0

Community, what is the current state of privacy related BIPs? Anything on the roadmap by core devs to be deployed on main chain within the next year? IF yes, could you link me to this BIP(s)?

And regarding mimblewimble: you are aware i assume on the latest researcher claims about broken privacy model of mimble wimble? This guy's analysis looks convincing.

"As Bogatty put it, all transactions on Mimblewimble are put into a single CoinJoin, which leaves anonymity set with all the transactions being located on one block. Unlike other privacy cryptocurrency networks and cons which shield their anonymity sets and transactions, Mimblewimble has this inherent flaw, and he was able to exploit it and access those transaction details."

quote from: https://insidebitcoins.com/news/litecoin-ceo-defends-mimblewimble-against-privacy-critics/242702

  • Now, I think the current BIPs have all somehow a mimblewimble-like or CoinJoin-Like approach to solving privacy, right??

  • Would above quote from BOgatty also apply to the current privacy BIPs (or to the majority of them)? Without claiming whether it is a flaw or not, just the basic fact: do the currently leading privacy BIPs have this approach of "putting transactions into a single CoinJoin"?

Would be nice if someone can clarify the state of privacy with Bitcoin, or the future state.

Thanks

2

Community, what is the current state of privacy related BIPs?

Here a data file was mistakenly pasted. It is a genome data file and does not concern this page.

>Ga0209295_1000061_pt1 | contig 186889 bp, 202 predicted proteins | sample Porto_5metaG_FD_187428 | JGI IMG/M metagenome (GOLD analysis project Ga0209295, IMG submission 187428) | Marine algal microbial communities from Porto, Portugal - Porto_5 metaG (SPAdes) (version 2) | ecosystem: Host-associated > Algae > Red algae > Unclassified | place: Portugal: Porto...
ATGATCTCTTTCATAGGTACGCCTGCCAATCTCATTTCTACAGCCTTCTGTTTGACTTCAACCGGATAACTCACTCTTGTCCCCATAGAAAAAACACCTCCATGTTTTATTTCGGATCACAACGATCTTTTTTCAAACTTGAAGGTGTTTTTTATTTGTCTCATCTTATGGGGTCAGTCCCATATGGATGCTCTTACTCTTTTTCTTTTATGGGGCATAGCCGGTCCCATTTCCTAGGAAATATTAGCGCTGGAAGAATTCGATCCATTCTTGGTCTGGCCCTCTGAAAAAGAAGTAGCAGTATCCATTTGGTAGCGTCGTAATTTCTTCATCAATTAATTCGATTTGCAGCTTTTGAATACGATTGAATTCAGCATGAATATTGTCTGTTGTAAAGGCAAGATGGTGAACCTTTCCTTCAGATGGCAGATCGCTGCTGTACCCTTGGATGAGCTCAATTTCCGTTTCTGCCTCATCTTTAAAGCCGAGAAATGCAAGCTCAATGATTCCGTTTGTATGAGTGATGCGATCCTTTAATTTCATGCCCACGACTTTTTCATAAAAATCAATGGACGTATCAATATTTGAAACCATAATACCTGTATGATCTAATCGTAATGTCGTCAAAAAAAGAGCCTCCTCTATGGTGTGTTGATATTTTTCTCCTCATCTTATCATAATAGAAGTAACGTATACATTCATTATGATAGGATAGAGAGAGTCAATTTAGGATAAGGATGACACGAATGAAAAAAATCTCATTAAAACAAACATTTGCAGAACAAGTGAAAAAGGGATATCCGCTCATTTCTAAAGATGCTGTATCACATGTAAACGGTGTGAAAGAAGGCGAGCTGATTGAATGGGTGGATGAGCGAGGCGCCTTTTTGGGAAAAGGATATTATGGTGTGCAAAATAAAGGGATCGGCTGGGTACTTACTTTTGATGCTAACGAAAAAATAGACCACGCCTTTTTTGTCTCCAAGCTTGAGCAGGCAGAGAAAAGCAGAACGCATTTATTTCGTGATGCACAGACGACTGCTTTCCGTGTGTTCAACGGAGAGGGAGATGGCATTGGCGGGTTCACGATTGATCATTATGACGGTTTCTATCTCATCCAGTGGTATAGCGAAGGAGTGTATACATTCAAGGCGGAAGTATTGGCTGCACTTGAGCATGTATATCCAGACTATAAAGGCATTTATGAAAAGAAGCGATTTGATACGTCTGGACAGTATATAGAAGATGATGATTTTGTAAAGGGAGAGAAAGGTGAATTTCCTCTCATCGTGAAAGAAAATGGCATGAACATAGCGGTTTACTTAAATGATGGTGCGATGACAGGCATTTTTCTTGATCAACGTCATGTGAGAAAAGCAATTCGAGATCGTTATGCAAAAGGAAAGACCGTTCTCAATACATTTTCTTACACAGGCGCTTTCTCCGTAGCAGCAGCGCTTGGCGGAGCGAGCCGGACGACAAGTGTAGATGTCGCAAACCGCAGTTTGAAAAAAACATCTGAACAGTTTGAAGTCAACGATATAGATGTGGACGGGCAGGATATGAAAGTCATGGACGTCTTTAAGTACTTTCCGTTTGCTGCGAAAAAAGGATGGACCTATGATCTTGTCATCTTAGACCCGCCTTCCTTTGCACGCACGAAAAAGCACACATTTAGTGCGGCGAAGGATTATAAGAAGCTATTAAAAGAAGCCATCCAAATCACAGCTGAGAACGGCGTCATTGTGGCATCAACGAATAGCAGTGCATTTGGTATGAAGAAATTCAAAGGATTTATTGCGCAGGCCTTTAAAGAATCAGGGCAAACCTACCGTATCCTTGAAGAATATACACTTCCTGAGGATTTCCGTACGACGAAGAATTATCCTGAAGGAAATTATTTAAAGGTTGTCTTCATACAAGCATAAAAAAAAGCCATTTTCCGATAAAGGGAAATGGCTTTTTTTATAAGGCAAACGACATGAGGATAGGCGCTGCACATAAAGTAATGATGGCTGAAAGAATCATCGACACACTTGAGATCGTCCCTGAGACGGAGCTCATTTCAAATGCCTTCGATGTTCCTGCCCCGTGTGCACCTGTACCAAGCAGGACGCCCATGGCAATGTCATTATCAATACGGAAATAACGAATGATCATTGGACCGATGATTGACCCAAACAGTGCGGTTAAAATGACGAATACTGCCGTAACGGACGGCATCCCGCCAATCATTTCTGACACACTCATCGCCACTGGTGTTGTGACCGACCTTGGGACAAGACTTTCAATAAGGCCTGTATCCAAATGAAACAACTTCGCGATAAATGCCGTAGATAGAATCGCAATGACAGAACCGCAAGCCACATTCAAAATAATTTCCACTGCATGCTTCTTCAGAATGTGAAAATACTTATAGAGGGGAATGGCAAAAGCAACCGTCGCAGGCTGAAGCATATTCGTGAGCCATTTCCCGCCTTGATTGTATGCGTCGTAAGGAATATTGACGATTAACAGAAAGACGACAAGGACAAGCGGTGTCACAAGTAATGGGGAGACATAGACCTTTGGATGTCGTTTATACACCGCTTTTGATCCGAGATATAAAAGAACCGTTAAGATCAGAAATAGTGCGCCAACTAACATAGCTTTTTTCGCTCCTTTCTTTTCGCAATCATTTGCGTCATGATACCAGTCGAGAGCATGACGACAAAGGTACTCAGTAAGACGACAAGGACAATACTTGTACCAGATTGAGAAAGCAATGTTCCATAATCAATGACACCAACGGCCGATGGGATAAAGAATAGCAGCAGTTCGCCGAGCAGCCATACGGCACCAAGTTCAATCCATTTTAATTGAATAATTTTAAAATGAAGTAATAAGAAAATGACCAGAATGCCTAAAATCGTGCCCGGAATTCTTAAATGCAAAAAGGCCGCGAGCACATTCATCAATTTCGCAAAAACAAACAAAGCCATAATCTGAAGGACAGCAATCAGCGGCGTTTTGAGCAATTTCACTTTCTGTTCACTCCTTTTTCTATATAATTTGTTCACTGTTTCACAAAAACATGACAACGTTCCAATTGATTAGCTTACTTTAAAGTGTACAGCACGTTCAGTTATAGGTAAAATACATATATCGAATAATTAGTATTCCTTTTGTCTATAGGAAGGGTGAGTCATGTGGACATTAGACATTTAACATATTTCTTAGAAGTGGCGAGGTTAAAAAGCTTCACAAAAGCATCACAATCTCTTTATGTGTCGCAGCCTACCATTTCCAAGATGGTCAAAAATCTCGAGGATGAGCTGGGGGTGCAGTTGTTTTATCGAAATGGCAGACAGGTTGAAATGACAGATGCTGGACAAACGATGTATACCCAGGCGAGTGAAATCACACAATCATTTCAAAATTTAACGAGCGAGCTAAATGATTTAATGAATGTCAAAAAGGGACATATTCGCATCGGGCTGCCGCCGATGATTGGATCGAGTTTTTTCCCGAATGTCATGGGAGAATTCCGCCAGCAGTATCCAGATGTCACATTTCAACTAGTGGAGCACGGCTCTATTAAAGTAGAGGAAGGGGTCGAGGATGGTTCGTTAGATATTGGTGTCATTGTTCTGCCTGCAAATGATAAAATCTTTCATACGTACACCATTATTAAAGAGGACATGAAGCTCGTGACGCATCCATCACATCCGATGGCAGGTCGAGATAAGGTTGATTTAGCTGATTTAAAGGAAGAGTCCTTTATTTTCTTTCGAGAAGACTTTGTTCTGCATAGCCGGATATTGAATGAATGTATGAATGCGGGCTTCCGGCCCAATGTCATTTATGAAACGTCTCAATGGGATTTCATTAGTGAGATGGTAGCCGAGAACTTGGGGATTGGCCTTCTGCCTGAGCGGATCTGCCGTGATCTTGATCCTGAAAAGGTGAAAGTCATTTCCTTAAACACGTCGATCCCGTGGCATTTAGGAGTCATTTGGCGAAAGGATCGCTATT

• CoinJoin related ones:
    • Adam Gibson's SNICKER draft, which permits a simple unidirectional CoinJoin construction.
    • BIP 79, Bustapay, a standard for CoinJoined payments.
  • P2P improvements:
    • BIP 156, Dandelion: routing newly broadcast transactions a few hops before broadcasting.
    • Draft for BIP 324: encryption of the P2P layer, making transaction origin harder to find for passive attackers
    • Draft for Erlay BIP: (less directly privacy focused) introduces a lower-bandwidth, less directed, transaction broadcast mechanism
  • Consensus rules:

The first set of these are not consensus or protocol changes to Bitcoin's network. They're merely standards that wallet can choose to implement to improve privacy of their own transactions. There are many more techniques that may or may not be implemented by wallets which aren't written up as formal BIPs, see this great article on the Bitcoin.it wiki by Chris Belcher with an overview: https://en.bitcoin.it/wiki/Privacy

Anything on the roadmap by core devs to be deployed on main chain within the next year?

Privacy is a complex topic, and while there are some things possible at the protocol level where core developers may be more involved, there is far more to be done at the wallet level. The taproot proposal is an example of a protocol level change: it aims to improve a different type: on-chain policy privacy. This is the problem that the type of scripts your wallet chooses to use on the network reveals what kind of things it is doing (e.g. Multisig, Lightning, 2FA, ...). The goal of Taproot is to make sure that in cooperative cases, all transaction outputs and inputs look indistinguishable. This is completely distinct from the type of privacy leak that CoinJoin-style approaches (which expose linkage between transactions).